Arnold H. Grossman
Grossman's study on the mental health of gay youth was the first of its kind funded by the national government. The study addresses the victimization of lesbian, gay and bisexual youth between 15 and 21 years of age.
In 1984 students began approaching Arnold Grossman about the burgeoning HIV/AIDS crisis. "They were receiving misinformation about health issues," Grossman explains, "and suggested I develop some courses that would address the crisis, gay people, and sexual orientation. I called the experts I knew - including my NYU colleague Damien Martin - and I eventually began to teach such courses. The research that I am involved in today traces its beginnings to that point."
It has been the distinguishing characteristic of Grossman's career that whenever there has been an information void for the gay and lesbian community, he has sought to fill it. He began a project, "Challenges and Coping: The Q & A Project," when the National Institute of Mental Health recognized the need for a long-term study of the mental health of gay youth. The five-year project was a collaboration between Grossman and Anthony D'Augelli, a researcher at Penn State University.
It was the first study of its kind funded by the national government. The study addresses the victimization of lesbian, gay and bisexual youth between 15 and 21 years of age. The project involved 528 adolescents participating at three research sites. Grossman's hope for the research was to lead to prevention strategies that help those who are most vulnerable as a result of victimization.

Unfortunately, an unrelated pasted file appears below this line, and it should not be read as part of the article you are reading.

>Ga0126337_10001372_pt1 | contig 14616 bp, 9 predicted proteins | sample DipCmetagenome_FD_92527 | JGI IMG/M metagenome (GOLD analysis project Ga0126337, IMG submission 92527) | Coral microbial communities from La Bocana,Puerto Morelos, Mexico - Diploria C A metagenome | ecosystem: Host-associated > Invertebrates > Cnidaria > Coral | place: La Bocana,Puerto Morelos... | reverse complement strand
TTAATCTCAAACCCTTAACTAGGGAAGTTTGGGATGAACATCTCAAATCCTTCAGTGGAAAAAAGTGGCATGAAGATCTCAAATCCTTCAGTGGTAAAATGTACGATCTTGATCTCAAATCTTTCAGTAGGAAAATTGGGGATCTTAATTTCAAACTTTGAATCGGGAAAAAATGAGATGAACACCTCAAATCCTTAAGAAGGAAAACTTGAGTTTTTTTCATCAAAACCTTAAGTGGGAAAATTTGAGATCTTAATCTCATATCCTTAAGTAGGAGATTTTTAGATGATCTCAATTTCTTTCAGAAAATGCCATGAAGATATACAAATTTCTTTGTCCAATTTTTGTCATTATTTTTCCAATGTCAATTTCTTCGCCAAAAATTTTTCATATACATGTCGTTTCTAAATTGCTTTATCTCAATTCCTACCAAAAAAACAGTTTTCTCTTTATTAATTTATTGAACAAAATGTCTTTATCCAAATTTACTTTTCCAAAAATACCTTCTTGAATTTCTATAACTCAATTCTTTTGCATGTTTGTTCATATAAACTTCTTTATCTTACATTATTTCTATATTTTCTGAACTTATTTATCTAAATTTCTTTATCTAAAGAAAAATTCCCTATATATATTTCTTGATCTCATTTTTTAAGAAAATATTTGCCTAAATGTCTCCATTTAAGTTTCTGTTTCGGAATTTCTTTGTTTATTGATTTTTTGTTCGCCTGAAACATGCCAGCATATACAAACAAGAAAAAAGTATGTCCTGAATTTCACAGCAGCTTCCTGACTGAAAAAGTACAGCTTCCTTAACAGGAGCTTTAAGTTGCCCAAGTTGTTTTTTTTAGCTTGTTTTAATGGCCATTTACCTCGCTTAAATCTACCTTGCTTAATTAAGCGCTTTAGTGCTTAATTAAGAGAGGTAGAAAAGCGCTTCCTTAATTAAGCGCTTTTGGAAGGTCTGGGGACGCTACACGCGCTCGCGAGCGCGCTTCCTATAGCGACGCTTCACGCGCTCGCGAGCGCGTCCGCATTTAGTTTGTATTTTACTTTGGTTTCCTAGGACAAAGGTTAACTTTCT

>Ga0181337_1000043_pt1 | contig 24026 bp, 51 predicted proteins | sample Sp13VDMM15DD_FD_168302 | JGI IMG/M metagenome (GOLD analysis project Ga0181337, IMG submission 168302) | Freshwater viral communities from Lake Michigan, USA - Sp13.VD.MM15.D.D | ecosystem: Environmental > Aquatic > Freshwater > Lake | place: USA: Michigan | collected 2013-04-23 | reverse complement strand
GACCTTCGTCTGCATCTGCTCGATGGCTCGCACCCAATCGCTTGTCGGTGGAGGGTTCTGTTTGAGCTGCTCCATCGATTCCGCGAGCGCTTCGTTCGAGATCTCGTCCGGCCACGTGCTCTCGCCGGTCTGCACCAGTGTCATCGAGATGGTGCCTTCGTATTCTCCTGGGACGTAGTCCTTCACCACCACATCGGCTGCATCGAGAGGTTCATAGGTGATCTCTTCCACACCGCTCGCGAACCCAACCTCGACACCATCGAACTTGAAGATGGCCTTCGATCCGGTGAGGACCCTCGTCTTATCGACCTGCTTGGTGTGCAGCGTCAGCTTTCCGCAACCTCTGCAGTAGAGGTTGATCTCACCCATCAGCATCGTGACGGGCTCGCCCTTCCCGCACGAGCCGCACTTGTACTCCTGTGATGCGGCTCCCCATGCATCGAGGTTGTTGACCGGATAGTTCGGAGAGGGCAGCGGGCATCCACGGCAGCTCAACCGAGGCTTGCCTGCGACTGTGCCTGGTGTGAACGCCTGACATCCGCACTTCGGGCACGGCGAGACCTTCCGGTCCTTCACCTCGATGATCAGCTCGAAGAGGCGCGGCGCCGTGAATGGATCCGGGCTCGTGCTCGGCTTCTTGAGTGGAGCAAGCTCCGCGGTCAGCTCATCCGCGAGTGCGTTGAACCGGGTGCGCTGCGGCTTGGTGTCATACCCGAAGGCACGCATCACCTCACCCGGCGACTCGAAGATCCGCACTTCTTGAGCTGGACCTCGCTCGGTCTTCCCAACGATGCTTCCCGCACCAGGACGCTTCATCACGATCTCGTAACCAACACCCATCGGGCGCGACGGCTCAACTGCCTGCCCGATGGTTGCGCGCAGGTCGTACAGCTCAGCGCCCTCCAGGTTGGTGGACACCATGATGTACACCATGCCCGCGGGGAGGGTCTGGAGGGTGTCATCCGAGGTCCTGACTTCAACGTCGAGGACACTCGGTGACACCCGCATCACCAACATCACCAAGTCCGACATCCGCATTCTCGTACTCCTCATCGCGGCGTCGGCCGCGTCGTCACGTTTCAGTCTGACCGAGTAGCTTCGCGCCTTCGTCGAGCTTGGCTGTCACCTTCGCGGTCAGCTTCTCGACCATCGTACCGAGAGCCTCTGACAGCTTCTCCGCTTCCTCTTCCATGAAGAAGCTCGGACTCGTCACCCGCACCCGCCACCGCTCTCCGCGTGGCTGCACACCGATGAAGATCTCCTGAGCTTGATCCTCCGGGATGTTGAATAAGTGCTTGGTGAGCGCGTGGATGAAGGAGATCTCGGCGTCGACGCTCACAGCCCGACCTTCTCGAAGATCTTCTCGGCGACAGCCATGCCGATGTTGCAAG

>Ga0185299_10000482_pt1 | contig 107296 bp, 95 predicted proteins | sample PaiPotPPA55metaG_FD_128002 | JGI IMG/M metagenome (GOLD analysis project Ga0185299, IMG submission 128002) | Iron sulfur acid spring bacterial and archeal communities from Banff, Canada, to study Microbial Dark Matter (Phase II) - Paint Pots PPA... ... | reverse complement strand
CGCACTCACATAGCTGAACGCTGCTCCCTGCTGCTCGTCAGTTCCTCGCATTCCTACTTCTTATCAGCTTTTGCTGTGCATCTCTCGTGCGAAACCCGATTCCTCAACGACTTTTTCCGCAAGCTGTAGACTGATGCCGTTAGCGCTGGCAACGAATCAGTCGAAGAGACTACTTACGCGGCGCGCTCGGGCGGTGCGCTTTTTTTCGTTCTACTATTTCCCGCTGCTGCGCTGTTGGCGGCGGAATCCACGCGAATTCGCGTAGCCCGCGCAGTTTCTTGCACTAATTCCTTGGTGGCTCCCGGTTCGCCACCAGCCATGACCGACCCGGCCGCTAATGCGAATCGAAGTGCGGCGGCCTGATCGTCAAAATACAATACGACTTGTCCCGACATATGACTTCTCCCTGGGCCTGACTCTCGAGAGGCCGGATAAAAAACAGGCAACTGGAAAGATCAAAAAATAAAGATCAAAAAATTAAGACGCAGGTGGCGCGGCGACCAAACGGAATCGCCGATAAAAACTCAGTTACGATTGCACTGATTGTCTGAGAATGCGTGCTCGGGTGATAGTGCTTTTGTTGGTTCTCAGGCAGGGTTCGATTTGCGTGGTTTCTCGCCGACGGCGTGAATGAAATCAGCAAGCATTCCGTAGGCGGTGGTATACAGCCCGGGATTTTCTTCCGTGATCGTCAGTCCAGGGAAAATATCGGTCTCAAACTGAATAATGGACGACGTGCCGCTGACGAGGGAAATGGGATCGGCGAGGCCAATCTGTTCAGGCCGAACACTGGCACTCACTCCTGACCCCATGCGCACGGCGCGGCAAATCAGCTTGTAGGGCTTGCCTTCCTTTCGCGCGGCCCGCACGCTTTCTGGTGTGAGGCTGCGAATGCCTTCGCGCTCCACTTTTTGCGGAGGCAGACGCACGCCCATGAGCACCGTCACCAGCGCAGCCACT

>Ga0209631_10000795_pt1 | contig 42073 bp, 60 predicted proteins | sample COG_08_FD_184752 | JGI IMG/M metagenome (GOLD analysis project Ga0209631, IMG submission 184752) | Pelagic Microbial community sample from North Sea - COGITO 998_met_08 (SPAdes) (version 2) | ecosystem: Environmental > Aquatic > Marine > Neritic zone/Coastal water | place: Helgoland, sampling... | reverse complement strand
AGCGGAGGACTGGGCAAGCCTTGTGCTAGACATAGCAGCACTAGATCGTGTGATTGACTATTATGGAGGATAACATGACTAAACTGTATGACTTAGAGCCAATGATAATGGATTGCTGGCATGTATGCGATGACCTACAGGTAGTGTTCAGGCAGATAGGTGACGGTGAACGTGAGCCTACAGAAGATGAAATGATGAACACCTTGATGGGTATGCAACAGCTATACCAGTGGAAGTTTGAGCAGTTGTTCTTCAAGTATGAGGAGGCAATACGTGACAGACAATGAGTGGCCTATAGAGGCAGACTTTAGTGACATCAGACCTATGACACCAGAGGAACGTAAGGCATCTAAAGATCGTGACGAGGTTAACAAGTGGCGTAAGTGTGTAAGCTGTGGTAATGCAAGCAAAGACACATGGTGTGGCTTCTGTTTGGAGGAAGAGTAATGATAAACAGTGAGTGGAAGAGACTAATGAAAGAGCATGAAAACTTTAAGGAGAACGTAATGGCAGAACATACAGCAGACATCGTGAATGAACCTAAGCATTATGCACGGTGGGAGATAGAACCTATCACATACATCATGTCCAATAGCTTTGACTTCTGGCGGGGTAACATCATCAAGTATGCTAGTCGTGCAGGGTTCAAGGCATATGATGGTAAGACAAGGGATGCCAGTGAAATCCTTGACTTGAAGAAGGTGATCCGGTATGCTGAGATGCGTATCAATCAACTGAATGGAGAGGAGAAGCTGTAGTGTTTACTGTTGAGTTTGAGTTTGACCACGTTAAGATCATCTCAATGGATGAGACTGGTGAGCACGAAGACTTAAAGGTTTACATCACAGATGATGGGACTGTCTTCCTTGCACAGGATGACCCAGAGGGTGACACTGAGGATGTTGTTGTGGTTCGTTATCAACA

Currently, Grossman is the Principal Investigator of four research projects. "Transgender Youth: A Vulnerable Population" is funded by the NYU Research Challenge Fund; "Caregiving Among Middle-Aged and Older Lesbian, Gay and Bisexual Adults"; "Assessing Risk and Protective Factors of Suicide among Sexual Minority Youth" is funded by the NYU Steinhardt Research Challenge Fund; and "Using Assessments & Program Assignments to Reduce Sexual Minority Stress & Enhance Psychological Well-Being among LGBT Youth."
In many of his projects, NYU students work as project aides, assisting the research team. The researchers then mentor the students in the areas of research design and methodology, as well as data collection and verification. Students also learn first hand about the diversity of experiences of gay, lesbian, bisexual and transgender youth as they grow up in a society that does not accept their sexual orientation.
"The students are stimulating to me," Grossman attests, "because they make me think of things I may have left out of the research, as well as prompt me to add things I hadn't considered. As a result, they learn a lot - and so do I."